Reproduction

The ocellated eagle ray exhibits Ovoviviparity with embryos feeding on yolk initially, then receiving additional nutrients from the mother through indirect absorption of enriched uterine fluid.[8] The gestation period lasts over 12 months and only produces a few pups.[9]

Diet

The ocellated eagle ray feeds primarily on gastropod, bivalve molluscs, crustaceans, worms, octopuses and fishes.[10]

References

  1. ^ Kyne, P.M.; Dudgeon, C.L.; Ishihara, H.; Dudley, S.F.J.; White, W.T. (2016). "Aetobatus ocellatus". IUCN Red List of Threatened Species. 2016: e.T42566169A42566212. doi:10.2305/IUCN.UK.2016-1.RLTS.T42566169A42566212.en. Retrieved 19 February 2022.
  2. ^ "Aetobatus ocellatus (Kuhl, 1823)". FishBase. Retrieved 2015-05-17.
  3. ^ Kuhl, H. in van Hasselt, J.C. (1823) Uittreksel uit een’ brief van Dr. J. C. van Hasselt, aan den Heer C. J. Temminck. Algemein Konst- en Letter-bode I Deel (no. 20): 315–317.
  4. ^ a b White, W.T., P.R. Last, G.J.P. Naylor, K. Jensen & J.N. Caira (2010). Clarification of Aetobatus ocellatus (Kuhl, 1823) as a valid species, and a comparison with Aetobatus narinari (Euphrasen, 1790) (Rajiformes: Myliobatidae). Pp. 141–164 in: Last, P.R., White, W.T. & Pogonoski, J.J., eds. (2010). Descriptions of new sharks and rays from Borneo. CSIRO Marine and Atmospheric Research Paper no. 32.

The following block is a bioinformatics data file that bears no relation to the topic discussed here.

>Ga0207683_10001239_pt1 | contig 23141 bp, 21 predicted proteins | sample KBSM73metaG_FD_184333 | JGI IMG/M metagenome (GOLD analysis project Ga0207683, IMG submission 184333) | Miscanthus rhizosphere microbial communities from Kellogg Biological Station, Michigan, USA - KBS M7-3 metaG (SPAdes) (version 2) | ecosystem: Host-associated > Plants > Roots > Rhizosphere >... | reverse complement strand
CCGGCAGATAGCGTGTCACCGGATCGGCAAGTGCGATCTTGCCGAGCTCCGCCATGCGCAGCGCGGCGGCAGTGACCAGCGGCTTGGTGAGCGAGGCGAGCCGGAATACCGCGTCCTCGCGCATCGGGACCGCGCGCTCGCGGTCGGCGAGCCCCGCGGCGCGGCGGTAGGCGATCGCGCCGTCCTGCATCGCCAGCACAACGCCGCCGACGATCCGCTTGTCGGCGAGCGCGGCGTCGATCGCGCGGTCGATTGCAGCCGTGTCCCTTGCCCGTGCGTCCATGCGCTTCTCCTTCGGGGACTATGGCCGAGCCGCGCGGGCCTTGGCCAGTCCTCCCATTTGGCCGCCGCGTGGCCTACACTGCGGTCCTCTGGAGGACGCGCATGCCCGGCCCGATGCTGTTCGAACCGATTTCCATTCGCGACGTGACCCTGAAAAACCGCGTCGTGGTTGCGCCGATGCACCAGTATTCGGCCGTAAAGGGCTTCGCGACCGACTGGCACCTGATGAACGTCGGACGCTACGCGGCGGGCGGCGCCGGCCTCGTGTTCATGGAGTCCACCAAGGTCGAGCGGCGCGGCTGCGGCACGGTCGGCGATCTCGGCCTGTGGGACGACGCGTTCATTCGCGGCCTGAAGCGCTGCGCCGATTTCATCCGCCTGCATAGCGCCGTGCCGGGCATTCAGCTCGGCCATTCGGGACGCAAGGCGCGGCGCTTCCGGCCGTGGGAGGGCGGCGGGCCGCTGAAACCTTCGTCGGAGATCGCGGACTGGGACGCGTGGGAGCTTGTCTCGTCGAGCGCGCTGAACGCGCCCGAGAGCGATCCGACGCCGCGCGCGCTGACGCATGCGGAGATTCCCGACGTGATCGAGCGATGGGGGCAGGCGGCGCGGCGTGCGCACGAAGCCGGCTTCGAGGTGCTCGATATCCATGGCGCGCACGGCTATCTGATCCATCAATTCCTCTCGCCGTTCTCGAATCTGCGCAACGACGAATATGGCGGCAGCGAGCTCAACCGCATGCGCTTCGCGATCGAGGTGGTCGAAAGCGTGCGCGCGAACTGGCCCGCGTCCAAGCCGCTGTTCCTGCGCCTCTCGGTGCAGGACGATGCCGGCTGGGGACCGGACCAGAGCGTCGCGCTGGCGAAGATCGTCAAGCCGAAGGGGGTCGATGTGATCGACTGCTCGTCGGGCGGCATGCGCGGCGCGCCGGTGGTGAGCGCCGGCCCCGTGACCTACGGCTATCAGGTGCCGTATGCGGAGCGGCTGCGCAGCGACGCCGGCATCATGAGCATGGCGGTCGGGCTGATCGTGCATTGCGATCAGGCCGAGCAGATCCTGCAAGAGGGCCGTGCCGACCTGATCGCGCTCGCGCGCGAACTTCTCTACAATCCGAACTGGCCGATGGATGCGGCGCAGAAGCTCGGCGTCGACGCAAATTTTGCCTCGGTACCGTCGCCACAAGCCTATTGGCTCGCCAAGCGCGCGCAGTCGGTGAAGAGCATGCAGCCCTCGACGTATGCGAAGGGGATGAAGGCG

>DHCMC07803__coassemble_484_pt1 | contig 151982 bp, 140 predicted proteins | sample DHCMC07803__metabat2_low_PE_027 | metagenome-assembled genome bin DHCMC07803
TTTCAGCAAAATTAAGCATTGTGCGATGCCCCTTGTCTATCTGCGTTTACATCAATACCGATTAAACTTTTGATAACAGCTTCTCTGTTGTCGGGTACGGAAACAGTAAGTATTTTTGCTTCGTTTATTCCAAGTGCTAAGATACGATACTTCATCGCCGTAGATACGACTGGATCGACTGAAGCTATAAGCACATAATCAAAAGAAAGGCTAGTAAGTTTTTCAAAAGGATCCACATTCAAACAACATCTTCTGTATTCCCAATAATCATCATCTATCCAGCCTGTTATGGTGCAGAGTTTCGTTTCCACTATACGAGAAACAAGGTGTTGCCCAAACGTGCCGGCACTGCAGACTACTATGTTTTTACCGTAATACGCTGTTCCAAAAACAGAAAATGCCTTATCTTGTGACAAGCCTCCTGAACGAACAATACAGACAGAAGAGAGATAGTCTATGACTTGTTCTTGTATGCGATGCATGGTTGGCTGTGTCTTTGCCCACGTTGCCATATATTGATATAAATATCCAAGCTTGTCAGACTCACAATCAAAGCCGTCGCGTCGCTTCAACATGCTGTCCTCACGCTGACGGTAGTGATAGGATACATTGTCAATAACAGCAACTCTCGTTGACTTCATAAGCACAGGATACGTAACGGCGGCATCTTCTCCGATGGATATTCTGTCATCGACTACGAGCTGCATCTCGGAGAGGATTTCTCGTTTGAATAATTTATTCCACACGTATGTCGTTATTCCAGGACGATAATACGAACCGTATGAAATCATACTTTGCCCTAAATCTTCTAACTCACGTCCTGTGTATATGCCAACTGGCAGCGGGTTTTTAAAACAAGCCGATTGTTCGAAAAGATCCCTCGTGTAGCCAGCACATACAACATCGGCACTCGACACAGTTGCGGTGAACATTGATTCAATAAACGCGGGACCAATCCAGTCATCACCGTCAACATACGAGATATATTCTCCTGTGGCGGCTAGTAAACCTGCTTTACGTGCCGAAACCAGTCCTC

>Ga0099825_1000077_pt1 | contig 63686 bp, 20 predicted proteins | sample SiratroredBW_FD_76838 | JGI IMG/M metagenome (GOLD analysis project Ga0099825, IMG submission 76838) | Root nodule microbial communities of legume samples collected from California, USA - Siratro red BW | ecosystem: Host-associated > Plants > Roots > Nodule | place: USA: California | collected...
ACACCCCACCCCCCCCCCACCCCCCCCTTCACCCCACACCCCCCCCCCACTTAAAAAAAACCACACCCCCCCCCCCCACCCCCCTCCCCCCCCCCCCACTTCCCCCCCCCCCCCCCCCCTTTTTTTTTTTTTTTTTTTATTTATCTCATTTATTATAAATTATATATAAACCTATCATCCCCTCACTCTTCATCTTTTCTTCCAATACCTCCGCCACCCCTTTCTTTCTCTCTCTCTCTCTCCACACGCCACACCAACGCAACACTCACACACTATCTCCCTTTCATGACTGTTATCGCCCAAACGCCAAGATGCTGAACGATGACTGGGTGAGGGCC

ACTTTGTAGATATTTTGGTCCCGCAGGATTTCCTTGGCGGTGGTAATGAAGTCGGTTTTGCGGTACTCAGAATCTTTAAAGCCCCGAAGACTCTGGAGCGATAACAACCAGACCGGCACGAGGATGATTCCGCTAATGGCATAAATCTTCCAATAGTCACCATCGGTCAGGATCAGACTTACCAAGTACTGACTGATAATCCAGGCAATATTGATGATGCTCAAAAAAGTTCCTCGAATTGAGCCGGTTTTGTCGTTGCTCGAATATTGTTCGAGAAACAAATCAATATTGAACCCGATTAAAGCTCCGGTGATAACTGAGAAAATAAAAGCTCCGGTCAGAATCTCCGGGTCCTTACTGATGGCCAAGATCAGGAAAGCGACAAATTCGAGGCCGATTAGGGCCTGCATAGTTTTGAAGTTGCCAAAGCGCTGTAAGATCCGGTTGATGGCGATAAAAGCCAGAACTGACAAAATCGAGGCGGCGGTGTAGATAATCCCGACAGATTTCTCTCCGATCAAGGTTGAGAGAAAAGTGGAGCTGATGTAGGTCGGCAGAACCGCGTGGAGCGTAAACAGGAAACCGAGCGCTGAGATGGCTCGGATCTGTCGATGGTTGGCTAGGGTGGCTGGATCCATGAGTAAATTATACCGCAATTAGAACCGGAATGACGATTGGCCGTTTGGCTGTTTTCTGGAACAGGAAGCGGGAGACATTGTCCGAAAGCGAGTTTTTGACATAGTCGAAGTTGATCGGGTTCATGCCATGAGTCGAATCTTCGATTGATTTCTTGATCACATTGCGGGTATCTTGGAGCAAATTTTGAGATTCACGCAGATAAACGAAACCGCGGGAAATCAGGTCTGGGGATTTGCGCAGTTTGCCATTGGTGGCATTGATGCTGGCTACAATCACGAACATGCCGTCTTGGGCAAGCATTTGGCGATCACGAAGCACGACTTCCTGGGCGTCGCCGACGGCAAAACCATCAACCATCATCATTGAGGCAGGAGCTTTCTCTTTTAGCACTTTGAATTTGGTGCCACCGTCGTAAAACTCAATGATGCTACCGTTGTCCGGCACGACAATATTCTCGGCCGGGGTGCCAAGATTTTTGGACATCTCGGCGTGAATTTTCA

5. ^ Richards, V. P.; Henning, M.; Witzell, W.; Shivji, M. S. (2009). "Species Delineation and Evolutionary History of the Globally Distributed Spotted Eagle Ray (Aetobatus narinari)". Journal of Heredity. 100 (3): 273–283. doi:10.1093/jhered/esp005. PMID 19304741.
  6. ^ White, William T. (2014). "A revised generic arrangement for the eagle ray family Myliobatidae, with definitions for the valid genera". Zootaxa. 3860 (2): 149–66. doi:10.11646/zootaxa.3860.2.3. PMID 25283197.
  7. ^ Lecchini, David (2018). "Distribution patterns of ocellated eagle rays, Aetobatus ocellatus, along two sites in Moorea Island, French Polynesia". Cybium. 42 (4): 313–320.
  8. ^ Dulvy, Nicholas K.; Reynolds, John D. (1997). "Evolutionary transitions among egg–laying, live–bearing and maternal inputs in sharks and rays". Proceedings of the Royal Society of London. Series B: Biological Sciences. 264 (1386): 1309–1315. Bibcode:1997RSPSB.264.1309D. doi:10.1098/rspb.1997.0181. PMC 1688595.
  9. ^ Schluessel, V (2010). "Diet and reproduction in the white-spotted eagle ray Aetobatus nari- nari from Queensland, australia and the Penghu islands, Taiwan". Mar. Freshw. Res. 61 (11): 1278–1289. doi:10.1071/MF09261.
  10. ^ Randall, J.E. and Cea, A. (2011). Shore fishes of Easter Island. University of Hawai'i Press, 164 p.

 title=
license
cc-by-sa-3.0
copyright
Wikipedia authors and editors
original
visit source
partner site
wikipedia EN

Aetobatus ocellatus: Brief Summary

provided by wikipedia EN

The ocellated eagle ray (Aetobatus ocellatus) or the whitespotted eagle ray, is a species of cartilaginous fish in the eagle ray family Myliobatidae. It is found in the tropical Indo-West Pacific region. In the past it was included in the spotted eagle ray (A. narinari), a species restricted to the Atlantic after the split.

license
cc-by-sa-3.0
copyright
Wikipedia authors and editors
original
visit source
partner site
wikipedia EN